Unleashing the potential of virtual reality in smart maritime tourism

Smart Maritime Tourism (SMT) is a new research area that aims to integrate virtual reality technology to promote sustainable practices for maritime nations and landlocked countries.

Maritime tourism refers to leisure and recreational activities on or around water bodies such as oceans, seas, rivers, and lakes. It encompasses various activities, including cruising, yachting, fishing, scuba diving, snorkelling, and swimming. These activities are excellent forms of exercise that can improve mental health, reduce stress levels and allow for engaging with nature. The marine environment’s natural beauty can also positively impact mental health, providing a sense of calm and relaxation that can improve overall well-being.

Article Video Summary: How can VR preserve Maritime Sustainability?

One of the significant benefits of maritime tourism is the promotion of cultural exchange and understanding. Tourists who engage in maritime tourism can interact with local communities and learn about their culture, traditions, and way of life. This cultural exchange can promote understanding and respect between different cultures, which can help to build bridges between countries and contribute to international cooperation.

What are the challenges associated with maritime tourism? 

Maritime tourism is a niche market providing maritime nations with additional foreign exchange and employment sources. It is an important sector for the global tourism industry, contributing significantly to the GDP of coastal regions and island nations. The economic benefits of maritime tourism include the revenue generated from transportation, lodging, and hospitality services and the creation of jobs in the tourism industry. In addition, it has a positive impact on the development of infrastructure, such as marinas, ports, and harbour services, which can improve the quality of life for residents. However, despite all these benefits, it is important to consider the sustainability of this form of tourism.

The marine environment is highly sensitive to human activity, and tourism can positively and negatively affect the ecosystem. In addition to environmental degradation, there are over-tourism and other safety concerns. Based on our research, it was found that six major problem clusters currently plague the maritime tourism industry. These were classified as (a) governmental and political support, (b) environmental issues, (c) cooperation among stakeholders, (d) maritime tourism law and policies, (e) technological matters, and (f) maritime tourism knowledge.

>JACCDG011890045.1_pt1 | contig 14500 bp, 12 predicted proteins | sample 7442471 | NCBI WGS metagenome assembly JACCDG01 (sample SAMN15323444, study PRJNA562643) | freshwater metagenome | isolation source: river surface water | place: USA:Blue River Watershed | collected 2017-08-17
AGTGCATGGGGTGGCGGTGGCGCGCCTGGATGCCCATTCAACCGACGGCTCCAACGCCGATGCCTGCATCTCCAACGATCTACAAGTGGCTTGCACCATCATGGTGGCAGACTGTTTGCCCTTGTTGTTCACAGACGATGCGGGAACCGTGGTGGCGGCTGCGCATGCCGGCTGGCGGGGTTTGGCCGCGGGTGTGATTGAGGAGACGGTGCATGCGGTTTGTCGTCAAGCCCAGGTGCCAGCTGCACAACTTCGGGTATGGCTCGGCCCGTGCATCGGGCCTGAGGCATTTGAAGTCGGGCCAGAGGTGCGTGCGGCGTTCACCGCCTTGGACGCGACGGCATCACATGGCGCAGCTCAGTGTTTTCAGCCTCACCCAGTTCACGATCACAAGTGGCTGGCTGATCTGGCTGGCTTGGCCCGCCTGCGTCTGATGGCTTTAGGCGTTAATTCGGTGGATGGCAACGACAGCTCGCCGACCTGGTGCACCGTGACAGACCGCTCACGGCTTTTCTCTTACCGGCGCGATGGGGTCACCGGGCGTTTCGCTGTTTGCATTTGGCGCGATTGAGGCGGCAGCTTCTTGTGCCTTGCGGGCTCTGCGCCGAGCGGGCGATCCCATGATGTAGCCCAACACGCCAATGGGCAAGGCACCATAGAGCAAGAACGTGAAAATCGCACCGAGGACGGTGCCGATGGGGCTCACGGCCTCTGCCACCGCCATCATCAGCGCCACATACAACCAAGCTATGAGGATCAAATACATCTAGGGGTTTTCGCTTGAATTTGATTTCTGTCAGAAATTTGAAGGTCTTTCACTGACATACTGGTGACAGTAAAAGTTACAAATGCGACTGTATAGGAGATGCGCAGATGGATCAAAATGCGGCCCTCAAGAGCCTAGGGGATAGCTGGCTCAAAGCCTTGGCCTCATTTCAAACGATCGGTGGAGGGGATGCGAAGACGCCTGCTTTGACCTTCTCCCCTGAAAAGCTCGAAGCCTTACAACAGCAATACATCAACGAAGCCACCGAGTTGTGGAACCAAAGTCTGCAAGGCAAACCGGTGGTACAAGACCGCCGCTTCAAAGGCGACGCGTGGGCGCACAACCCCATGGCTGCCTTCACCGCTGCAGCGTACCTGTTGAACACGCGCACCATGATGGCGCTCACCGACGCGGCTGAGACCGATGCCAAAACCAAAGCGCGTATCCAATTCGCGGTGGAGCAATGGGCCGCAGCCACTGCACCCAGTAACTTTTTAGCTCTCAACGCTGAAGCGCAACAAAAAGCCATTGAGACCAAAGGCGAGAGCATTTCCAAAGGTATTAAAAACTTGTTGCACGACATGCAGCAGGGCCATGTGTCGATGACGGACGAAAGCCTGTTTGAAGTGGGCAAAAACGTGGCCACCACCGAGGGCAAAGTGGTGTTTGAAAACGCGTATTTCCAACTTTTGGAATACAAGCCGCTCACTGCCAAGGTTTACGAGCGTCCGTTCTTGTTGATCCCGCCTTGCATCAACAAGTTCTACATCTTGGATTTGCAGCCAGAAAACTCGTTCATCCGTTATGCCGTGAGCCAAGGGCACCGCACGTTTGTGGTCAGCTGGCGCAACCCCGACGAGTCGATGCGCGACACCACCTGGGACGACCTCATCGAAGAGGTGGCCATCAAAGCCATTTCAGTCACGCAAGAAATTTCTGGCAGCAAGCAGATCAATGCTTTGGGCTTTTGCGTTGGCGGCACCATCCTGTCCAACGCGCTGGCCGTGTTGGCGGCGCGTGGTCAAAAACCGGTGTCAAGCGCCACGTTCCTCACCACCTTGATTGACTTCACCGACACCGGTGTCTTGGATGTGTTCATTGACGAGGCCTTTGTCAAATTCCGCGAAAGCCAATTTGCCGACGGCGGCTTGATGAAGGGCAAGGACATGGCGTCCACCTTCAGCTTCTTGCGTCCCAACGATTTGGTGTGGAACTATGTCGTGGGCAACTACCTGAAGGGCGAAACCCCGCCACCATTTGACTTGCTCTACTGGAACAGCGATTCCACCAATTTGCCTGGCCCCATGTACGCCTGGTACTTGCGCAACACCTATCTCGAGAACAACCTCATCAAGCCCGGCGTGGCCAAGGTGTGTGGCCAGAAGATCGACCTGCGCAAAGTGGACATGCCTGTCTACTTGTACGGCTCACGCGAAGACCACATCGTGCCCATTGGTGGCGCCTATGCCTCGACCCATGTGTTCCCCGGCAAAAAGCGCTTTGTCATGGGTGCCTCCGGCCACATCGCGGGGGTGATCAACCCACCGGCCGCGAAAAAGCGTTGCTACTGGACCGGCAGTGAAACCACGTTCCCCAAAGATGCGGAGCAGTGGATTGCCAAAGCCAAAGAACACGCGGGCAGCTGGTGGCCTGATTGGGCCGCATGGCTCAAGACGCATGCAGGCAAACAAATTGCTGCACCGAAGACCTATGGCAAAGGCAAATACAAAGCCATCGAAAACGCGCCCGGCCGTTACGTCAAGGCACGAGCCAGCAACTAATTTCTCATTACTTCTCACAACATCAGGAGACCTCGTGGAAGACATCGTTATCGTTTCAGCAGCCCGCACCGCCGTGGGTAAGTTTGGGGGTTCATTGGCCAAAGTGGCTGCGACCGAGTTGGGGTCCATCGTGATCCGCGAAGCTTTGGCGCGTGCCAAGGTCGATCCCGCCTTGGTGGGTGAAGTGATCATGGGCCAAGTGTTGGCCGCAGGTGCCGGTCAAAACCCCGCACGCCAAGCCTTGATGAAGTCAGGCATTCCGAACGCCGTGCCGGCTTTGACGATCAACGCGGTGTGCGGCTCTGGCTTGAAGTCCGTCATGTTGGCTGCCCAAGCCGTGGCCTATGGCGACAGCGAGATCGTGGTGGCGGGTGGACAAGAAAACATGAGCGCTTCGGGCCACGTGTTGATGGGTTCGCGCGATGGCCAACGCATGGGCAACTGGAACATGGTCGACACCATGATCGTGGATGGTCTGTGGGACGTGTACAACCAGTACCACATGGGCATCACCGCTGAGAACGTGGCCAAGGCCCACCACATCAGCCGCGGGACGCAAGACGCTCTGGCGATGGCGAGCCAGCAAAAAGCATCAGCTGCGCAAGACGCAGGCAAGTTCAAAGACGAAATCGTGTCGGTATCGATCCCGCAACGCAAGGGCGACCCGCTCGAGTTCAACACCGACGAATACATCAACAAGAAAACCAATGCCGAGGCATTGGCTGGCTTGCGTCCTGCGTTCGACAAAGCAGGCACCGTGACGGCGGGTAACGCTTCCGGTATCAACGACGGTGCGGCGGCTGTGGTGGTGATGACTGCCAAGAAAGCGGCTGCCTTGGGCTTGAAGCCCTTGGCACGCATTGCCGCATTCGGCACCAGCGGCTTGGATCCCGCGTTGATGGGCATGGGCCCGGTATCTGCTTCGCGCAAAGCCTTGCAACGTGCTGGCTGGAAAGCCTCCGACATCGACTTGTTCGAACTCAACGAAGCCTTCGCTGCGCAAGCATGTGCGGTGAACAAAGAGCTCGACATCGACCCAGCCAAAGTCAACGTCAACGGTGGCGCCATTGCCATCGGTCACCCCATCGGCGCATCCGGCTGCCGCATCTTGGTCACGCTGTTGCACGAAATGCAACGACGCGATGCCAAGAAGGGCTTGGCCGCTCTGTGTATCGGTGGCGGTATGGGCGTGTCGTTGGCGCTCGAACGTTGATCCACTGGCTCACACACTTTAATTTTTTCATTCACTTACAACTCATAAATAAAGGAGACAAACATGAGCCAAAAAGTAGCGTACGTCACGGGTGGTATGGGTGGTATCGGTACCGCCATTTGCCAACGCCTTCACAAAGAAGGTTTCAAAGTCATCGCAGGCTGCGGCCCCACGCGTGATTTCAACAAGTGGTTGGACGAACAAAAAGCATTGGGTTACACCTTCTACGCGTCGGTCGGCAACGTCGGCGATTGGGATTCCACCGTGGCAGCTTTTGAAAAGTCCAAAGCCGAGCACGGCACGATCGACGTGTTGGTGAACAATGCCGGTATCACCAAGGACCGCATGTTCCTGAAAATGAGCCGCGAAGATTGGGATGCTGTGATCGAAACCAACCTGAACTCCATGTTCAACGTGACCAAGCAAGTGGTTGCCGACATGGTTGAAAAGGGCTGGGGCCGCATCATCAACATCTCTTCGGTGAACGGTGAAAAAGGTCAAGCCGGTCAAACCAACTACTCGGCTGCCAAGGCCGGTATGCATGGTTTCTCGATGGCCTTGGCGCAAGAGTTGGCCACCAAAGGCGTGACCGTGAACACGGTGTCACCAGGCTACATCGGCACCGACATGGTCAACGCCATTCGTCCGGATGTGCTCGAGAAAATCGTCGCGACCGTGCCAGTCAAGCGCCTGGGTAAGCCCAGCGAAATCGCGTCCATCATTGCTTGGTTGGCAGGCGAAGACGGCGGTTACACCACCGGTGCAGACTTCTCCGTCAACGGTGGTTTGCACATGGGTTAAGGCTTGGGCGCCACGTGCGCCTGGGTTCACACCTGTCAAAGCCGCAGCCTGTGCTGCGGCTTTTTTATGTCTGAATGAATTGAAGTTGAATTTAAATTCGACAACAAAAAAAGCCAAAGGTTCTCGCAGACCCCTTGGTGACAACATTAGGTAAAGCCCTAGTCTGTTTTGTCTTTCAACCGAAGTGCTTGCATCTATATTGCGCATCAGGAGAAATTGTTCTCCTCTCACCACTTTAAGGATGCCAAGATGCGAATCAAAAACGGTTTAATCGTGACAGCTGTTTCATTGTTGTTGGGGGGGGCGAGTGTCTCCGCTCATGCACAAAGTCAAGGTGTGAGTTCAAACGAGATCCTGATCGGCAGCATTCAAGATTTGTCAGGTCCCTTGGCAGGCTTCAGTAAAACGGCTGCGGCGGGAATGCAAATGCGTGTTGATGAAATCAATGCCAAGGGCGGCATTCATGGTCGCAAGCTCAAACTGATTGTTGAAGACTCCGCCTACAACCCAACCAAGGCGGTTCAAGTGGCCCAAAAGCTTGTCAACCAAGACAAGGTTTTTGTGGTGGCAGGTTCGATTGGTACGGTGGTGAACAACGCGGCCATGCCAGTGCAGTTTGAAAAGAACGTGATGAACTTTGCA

• Governmental and political support: Insufficient support and coordination from governments and political bodies may hinder the growth and progress of the maritime tourism industry. Essential aspects such as regulatory frameworks, licensing, taxation, and infrastructure development necessitate governmental assistance in guaranteeing a sustainable and prosperous industry.
  • Environmental issues: The maritime tourism industry depends heavily on the natural environment and resources. However, it can also lead to environmental degradation through pollution, overfishing, and habitat destruction. Thus, addressing these issues and promoting sustainable practices is critical to ensure the industry’s long-term viability.
  • Cooperation among stakeholders: The maritime tourism industry comprises various stakeholders, including tour operators, cruise lines, port authorities, and local communities. Developing a sustainable and prosperous industry can be achieved through fostering cooperation and collaboration among these stakeholders.
  • Maritime tourism law and policies: Maritime tourism laws and policies vary widely across different regions and countries, leading to inconsistencies that can create confusion and difficulties for businesses operating in the industry.
  • Technological matters: Technological advancements, including digital marketing and online booking platforms, have significantly transformed the maritime tourism industry. However, some businesses may encounter challenges in adapting to these new technologies or lack access to them altogether.